As they do every year, the Occupational Safety and Health Administration (OSHA) listed the 10 most frequently cited workplace safety violations occurring in 2017. There weren’t any newcomers to the year’s listing of OSHA compliance except for the first-time top-10 entry: “Fall Protection — training requirements”, emerging as a result of OSHA’s new fall protection requirements. OSHA compiles this list every year on the basis of around 32,000 workplace inspections conducted by its staff.
The year 2017’s top 5 OSHA violations and penalties affecting safety
The Cost of OSHA Violations
OSHA fines violating companies differently depending on violation type ( fall, respiratory, etc…) but more importantly, fine accordingly to the activities and motivations in and around the violation. Is the company small? Is it a repeat offense? Was it a willful violation, a serious violation or any other type of violation?
A violation is considered “willful” if the employer has demonstrated either intentional disregard for the Act’s requirements or total indifference to employee safety and health.
A violation is considered “serious” if it resulted from a workplace condition that created a “substantial probability” of death or serious physical harm, or if this substantial probability of death or serious physical harm stemmed from “one or more practices, means, methods, operations, or processes which have been adopted or are in use, in such place of employment unless the employer did not, and could not with the exercise of reasonable diligence, know of the presence of the violation”.
A violation is considered “other-than-serious” when the hazardous condition cited would probably not result in death or serious physical harm but may have a direct and immediate impact on the safety and health of employees.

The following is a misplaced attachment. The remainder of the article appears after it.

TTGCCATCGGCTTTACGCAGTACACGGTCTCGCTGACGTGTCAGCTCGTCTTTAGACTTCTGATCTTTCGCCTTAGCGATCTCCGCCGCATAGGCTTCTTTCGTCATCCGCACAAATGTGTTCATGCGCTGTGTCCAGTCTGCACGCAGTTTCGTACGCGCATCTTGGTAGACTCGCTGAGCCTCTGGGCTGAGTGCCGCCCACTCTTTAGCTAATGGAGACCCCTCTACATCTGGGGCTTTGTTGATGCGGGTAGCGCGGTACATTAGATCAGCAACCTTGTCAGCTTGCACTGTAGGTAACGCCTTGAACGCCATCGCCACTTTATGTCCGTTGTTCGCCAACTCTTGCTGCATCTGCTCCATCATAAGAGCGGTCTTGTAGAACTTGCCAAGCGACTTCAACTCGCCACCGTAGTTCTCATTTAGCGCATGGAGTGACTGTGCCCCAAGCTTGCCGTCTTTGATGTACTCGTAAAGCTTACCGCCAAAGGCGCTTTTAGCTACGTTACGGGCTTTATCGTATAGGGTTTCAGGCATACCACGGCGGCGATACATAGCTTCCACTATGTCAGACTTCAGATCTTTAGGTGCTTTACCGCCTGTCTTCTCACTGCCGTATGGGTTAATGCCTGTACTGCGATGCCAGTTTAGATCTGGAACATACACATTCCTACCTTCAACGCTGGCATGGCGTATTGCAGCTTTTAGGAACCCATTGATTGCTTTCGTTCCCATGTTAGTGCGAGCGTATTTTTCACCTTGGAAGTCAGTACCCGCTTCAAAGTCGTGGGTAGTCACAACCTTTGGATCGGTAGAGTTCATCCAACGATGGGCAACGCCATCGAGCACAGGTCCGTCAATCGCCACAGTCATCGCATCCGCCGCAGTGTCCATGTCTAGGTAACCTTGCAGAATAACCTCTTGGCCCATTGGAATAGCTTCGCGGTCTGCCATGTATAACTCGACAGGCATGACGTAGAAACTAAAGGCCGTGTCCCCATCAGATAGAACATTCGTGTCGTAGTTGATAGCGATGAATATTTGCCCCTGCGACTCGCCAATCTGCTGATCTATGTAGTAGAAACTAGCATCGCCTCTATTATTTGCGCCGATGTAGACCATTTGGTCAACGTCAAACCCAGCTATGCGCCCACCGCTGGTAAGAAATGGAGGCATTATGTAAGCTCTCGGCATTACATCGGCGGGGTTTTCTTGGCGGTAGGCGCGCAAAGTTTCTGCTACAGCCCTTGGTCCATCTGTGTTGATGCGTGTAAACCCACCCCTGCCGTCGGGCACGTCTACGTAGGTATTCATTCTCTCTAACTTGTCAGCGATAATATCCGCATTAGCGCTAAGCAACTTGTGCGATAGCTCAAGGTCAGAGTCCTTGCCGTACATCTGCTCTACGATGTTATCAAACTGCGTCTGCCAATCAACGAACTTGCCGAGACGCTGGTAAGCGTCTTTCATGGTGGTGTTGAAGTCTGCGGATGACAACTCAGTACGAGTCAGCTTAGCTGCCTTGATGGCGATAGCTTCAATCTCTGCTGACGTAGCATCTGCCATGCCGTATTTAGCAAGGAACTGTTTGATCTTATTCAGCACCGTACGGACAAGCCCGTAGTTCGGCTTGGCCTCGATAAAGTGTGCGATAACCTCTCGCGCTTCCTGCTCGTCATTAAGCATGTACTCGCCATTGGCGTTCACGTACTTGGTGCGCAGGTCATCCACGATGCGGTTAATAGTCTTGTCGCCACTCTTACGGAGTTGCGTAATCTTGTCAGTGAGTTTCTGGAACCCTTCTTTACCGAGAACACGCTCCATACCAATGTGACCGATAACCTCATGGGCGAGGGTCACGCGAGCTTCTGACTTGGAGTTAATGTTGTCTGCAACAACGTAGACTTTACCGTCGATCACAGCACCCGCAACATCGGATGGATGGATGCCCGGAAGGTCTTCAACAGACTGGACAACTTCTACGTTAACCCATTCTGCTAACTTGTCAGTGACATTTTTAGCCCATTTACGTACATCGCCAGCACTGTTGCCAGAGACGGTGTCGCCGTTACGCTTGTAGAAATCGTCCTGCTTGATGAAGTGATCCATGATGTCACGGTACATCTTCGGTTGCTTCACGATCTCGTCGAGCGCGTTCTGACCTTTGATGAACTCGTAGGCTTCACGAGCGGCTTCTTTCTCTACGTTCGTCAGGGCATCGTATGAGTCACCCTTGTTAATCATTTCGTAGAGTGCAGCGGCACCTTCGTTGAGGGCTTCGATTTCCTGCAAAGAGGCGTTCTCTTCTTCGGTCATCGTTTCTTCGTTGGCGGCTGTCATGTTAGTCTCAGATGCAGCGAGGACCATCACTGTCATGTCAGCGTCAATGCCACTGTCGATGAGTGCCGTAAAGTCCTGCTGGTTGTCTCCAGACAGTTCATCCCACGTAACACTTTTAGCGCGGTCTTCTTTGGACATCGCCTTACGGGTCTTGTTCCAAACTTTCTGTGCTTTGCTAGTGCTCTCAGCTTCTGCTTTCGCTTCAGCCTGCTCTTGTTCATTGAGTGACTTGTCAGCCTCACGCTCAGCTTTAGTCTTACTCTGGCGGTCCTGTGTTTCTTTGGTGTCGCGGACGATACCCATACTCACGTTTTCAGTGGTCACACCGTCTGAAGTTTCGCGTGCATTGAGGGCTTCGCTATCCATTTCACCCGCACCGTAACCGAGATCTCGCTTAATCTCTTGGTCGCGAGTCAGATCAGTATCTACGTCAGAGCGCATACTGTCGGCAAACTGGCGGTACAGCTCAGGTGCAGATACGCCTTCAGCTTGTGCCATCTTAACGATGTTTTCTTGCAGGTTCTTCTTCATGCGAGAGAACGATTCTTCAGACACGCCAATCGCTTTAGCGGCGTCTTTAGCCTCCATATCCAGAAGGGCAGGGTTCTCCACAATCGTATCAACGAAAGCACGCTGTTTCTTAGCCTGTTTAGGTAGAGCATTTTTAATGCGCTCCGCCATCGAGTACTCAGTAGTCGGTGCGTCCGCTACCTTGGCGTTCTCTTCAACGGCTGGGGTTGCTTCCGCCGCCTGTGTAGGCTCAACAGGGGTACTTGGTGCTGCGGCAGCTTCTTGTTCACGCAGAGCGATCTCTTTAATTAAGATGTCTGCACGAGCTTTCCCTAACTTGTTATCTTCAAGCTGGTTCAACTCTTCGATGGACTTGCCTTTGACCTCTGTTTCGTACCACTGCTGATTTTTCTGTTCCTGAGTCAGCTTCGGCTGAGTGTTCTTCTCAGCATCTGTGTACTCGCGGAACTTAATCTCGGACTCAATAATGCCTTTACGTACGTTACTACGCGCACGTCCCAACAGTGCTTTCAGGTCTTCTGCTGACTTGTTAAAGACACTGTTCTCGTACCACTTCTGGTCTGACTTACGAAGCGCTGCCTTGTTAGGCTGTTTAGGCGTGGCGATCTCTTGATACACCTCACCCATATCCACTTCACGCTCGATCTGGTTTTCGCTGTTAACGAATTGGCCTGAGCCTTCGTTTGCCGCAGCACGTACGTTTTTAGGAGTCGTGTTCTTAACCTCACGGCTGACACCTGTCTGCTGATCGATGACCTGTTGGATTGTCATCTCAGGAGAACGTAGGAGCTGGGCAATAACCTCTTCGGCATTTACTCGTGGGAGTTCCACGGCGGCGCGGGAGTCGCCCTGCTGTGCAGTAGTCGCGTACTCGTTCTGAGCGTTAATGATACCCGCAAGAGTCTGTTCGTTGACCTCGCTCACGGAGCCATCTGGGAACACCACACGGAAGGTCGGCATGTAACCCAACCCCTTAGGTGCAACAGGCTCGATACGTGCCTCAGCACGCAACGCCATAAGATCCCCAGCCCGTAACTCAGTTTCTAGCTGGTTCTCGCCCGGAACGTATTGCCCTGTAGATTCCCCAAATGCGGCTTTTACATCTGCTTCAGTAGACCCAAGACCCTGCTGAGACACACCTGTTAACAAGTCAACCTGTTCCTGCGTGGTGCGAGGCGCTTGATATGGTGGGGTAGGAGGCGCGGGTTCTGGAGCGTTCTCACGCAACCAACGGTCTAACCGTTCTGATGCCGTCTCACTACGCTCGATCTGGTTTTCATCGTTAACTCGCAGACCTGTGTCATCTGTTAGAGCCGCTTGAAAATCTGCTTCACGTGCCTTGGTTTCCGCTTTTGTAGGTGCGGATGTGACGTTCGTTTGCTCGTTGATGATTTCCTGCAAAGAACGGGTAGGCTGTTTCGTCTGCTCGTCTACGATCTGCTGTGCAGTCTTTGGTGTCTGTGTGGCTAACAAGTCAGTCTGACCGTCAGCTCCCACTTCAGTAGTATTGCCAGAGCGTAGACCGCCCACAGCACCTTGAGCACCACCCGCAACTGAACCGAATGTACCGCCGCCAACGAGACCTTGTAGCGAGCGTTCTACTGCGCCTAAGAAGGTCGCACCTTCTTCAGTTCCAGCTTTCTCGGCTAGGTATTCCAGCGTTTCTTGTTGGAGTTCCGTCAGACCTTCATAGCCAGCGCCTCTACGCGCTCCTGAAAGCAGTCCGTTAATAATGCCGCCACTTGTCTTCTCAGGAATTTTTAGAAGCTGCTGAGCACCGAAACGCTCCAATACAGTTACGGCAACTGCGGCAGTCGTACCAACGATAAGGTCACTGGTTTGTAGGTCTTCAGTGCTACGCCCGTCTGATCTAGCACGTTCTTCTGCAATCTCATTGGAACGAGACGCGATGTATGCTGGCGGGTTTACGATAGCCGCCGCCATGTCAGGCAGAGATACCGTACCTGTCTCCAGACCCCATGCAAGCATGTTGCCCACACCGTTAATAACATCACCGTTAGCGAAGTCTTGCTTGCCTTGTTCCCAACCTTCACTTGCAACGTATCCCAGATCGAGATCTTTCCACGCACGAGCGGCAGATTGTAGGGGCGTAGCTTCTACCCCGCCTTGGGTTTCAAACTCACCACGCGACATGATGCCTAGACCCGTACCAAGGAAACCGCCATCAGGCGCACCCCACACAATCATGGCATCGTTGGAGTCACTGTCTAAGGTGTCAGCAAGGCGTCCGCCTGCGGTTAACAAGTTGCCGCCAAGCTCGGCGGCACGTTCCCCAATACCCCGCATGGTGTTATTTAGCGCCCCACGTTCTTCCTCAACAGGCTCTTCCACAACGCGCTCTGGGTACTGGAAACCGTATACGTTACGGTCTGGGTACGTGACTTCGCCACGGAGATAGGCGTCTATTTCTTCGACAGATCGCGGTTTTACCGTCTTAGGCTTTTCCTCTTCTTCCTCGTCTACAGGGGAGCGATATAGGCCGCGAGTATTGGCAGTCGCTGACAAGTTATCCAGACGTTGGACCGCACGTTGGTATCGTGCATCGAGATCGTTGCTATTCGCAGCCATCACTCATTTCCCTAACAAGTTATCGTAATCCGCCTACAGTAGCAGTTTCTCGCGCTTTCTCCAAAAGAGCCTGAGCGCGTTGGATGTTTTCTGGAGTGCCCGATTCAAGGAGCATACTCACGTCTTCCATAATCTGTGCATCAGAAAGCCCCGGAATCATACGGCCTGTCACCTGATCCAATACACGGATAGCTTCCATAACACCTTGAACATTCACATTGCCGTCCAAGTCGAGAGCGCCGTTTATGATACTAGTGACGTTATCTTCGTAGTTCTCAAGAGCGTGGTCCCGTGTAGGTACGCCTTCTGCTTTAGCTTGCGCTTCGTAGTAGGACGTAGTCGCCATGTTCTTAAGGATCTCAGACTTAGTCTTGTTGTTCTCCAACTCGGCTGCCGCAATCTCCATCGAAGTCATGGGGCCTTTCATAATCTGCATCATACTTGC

Failure to Abate
OSHA defines failure to abate as not bringing a previously cited hazardous condition, practice, or non-complying equipment into compliance since the last inspection.
Repeated violation means the employer had already been cited for the same thing at least once in the last five years.
In a year, more than 4,500 workers are killed on the job and about 3 million are injured, even though employers are required by law to provide safe and healthy workplace conditions for their employees.
It is important that your occupation or business has an OSHA safety certification. Go to the Certificate and Degree Programs page at osha.gov. Read certificate program descriptions specific to your occupation. Go to an OSHA-recommended website, and enter your zip code to search for an OTI (OSHA Training Institute) facility near you.
Apart from the obvious benefit of saving lives and limbs, closely examining where you can improve your operations in these areas will also save you a significant amount of resources.
Safety isn’t just about life, it’s also about money. That can be a lot of money, depending on the violation type.